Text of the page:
There are no previous studies comparing tuberculosis in transplant recipients (TRs) with other hosts. We compared the characteristics and outcomes of tuberculosis in TRs and patients from the general population. Twenty-two TRs who developed tuberculosis from 1996 through 2010 at a tertiary hospital were included. Each TR was matched by age, gender and year of diagnosis with four controls selected from among non-TR non-human immunodeficiency virus patients with tuberculosis. TRs (21 patients, 96%) had more factors predisposing to tuberculosis than non-TRs (33, 38%) (p <0.001). Pulmonary tuberculosis was more common in non-TRs (77 (88%) vs. 12 TRs (55%); p 0.001); disseminated tuberculosis was more frequent in TRs (five (23%) vs. four non-TRs (5%); p 0.005). Time from clinical suspicion of tuberculosis to definitive diagnosis was longer in TRs (median of 14 days) than in non-TRs (median of 0 days) (p <0.001), and invasive procedures were more often required (12 (55%) TRs and 15 (17%) non-TRs, respectively; p 0.001). Tuberculosis was diagnosed post-mortem in three TRs (14%) and in no non-TRs (p <0.001). Rates of toxicity associated with antituberculous therapy were 38% in TRs (six patients) and 10% (seven patients) in non-TRs (p 0.014). Tuberculosis-related mortality rates in TRs and non-TRs were 18% and 6%, respectively (p 0.057). The adjusted Cox regression analysis showed that the only predictor of tuberculosis-related mortality was a higher number of organs with tuberculosis involvement (adjusted hazard ratio 8.6; 95% CI 1.2-63). In conclusion, manifestations of tuberculosis in TRs differ from those in normal hosts. Post-transplant tuberculosis resists timely diagnosis, and is associated with a higher risk of death before a diagnosis can be made.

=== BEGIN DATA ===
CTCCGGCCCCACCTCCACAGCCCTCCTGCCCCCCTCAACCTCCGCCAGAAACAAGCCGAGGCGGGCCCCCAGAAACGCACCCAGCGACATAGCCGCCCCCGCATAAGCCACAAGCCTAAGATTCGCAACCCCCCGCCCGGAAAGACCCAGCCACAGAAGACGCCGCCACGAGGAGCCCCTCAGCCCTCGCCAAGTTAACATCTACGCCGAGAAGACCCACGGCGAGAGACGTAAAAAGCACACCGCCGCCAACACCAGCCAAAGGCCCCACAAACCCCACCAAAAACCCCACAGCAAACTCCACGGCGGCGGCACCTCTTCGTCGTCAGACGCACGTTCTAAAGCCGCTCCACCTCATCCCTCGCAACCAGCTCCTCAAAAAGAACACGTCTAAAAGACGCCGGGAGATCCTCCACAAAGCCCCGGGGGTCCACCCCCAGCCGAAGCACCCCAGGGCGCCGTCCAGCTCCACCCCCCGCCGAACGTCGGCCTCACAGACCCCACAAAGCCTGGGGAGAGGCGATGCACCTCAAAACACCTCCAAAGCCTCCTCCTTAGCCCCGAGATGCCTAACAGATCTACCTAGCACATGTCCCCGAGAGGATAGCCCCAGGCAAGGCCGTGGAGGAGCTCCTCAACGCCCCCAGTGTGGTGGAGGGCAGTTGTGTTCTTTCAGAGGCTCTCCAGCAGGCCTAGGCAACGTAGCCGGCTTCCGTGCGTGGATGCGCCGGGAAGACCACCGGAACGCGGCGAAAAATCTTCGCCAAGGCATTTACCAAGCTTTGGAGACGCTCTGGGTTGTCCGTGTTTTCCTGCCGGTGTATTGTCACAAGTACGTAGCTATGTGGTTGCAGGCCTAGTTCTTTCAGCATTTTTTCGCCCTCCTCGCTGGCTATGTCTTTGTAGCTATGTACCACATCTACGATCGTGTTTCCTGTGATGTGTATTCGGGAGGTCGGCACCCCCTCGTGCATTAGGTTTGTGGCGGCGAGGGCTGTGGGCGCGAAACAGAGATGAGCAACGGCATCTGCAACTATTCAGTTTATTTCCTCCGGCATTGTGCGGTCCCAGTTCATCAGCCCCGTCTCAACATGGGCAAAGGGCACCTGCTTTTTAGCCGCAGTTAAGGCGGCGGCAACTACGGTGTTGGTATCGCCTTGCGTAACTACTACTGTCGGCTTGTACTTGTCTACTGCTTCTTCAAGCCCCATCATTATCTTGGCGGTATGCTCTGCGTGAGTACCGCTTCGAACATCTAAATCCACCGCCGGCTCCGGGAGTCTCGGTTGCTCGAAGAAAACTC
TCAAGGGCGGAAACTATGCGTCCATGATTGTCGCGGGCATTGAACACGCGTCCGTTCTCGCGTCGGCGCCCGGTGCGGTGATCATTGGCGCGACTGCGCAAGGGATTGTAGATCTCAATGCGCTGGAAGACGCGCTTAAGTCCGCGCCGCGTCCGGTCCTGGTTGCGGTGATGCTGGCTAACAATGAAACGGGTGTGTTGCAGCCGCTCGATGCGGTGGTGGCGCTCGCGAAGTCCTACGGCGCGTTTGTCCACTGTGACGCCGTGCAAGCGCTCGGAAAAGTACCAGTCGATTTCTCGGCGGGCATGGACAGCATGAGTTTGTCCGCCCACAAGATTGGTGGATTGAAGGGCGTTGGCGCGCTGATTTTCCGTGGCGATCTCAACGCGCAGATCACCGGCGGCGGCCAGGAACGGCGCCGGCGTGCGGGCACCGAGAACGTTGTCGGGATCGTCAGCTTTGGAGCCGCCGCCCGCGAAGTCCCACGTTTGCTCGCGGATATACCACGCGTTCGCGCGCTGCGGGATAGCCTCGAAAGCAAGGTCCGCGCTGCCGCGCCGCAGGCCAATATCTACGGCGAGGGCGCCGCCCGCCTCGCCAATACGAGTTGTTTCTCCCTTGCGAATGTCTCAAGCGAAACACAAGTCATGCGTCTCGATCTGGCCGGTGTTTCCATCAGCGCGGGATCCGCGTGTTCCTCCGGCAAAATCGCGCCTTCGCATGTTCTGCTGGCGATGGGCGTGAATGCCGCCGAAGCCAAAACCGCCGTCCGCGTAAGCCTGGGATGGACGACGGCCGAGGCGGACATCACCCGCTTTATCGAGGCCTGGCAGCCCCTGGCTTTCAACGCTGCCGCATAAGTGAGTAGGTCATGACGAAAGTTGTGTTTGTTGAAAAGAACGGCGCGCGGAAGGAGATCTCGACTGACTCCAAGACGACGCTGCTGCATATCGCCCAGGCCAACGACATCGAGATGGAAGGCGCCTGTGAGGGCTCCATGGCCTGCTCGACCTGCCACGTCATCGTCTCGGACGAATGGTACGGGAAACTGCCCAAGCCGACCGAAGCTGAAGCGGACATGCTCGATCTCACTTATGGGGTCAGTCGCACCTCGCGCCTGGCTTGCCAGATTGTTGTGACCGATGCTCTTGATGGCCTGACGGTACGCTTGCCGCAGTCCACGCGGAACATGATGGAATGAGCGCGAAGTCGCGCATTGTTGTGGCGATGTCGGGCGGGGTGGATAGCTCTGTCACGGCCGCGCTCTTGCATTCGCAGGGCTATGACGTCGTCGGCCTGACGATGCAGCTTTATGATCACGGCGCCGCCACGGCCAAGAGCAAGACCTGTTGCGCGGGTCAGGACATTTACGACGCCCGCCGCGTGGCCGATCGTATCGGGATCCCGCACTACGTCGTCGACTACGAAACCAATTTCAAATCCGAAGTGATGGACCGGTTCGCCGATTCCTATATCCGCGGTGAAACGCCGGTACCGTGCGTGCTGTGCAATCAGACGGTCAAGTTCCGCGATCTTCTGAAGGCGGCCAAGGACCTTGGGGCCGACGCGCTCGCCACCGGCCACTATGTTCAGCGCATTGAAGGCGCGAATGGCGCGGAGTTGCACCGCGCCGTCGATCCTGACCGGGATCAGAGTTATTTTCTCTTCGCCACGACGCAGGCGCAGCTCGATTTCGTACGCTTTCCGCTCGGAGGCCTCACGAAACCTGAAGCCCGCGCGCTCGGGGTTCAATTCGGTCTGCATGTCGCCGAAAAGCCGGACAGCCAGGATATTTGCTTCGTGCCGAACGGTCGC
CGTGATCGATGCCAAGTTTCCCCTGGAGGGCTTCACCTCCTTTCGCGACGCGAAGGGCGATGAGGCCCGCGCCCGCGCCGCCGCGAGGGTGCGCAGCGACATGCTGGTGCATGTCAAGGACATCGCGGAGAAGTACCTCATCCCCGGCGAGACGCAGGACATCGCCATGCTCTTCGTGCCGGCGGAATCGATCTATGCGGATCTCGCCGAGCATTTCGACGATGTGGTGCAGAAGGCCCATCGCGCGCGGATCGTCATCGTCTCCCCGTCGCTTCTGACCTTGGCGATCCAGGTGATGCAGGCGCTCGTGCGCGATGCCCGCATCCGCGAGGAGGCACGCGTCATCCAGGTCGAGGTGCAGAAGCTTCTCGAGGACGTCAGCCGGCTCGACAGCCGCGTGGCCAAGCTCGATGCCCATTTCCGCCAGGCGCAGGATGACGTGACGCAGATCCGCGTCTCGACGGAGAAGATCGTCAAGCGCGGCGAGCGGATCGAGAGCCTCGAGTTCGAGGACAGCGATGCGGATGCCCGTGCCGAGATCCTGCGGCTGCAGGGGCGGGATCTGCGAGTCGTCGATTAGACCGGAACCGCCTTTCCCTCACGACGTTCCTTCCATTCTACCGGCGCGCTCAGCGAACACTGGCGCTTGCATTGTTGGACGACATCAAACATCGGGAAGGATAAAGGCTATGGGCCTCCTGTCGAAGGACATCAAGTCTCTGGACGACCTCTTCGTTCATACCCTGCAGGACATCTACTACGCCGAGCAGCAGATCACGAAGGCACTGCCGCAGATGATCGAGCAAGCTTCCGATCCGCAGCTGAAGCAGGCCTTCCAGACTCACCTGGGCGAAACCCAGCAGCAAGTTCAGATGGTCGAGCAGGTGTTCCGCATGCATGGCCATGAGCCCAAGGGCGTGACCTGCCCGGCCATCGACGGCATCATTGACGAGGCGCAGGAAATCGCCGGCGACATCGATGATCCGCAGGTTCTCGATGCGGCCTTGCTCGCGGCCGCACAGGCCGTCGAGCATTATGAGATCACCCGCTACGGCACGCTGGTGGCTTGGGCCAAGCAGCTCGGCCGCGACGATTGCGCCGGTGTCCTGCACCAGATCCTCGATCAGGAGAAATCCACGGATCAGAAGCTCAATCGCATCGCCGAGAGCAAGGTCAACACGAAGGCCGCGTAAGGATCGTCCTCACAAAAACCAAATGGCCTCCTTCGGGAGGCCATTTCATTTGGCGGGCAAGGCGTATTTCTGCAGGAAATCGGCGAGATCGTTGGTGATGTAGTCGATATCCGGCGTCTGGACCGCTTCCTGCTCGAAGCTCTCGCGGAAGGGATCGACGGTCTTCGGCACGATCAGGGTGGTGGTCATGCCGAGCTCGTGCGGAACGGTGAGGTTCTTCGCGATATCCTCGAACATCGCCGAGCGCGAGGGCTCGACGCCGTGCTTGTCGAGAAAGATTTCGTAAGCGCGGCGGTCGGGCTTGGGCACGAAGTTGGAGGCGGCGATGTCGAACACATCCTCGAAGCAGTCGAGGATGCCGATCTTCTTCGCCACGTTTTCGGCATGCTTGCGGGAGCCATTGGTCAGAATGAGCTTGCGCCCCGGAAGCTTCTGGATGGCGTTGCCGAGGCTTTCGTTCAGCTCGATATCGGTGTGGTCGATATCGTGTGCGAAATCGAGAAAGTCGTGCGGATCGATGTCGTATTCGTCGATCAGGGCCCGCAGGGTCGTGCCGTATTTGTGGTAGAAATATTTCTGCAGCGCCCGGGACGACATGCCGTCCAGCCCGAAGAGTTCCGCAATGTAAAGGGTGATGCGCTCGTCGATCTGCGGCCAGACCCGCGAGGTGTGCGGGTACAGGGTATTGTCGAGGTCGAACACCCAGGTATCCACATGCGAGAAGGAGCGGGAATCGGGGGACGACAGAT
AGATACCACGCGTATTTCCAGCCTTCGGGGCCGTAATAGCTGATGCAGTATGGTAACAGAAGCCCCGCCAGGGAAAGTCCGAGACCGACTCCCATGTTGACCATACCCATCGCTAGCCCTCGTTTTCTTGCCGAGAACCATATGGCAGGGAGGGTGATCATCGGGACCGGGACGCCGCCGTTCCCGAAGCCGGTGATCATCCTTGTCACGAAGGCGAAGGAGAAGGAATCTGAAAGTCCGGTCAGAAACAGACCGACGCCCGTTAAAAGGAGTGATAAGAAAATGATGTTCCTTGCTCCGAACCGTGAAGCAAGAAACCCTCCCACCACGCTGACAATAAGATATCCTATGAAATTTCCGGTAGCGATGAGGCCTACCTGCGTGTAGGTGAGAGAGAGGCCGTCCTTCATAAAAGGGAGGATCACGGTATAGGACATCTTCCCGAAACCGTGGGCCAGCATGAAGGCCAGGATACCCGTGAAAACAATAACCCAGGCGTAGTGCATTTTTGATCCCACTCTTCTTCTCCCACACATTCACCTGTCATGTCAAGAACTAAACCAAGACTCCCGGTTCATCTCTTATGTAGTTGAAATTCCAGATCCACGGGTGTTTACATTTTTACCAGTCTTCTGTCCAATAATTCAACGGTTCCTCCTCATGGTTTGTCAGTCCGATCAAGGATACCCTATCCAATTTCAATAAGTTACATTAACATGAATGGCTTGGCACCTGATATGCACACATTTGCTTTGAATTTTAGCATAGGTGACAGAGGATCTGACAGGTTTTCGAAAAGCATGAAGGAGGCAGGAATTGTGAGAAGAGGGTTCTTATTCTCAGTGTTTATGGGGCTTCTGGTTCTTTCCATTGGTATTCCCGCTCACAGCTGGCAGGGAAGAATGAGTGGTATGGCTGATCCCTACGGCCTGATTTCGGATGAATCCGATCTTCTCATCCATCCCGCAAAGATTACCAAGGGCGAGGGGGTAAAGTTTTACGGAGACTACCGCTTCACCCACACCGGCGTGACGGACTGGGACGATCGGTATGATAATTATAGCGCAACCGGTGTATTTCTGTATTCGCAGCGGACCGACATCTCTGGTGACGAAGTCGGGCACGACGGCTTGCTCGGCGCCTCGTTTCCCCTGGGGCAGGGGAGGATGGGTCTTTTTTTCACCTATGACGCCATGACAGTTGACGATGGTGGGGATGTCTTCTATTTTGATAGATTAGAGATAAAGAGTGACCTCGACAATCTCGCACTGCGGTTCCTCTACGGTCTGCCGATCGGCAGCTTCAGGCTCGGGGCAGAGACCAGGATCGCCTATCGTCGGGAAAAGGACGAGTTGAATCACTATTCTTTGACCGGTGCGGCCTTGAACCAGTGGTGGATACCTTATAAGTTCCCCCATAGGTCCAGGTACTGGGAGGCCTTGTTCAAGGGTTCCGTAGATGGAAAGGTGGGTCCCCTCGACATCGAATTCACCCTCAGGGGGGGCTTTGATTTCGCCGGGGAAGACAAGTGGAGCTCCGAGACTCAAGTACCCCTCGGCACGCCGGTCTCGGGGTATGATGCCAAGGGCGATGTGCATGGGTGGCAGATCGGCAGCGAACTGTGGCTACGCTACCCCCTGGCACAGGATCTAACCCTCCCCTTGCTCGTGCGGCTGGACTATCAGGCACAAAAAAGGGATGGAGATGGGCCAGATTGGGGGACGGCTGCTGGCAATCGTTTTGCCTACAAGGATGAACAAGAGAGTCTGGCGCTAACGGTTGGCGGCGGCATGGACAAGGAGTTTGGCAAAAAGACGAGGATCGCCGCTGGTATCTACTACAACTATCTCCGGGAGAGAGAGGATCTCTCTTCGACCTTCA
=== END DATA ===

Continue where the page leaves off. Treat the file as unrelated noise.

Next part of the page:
- Haematopoietic stem cell transplant recipients
- Mycobacterium tuberculosis infection
- Solid organ transplant recipients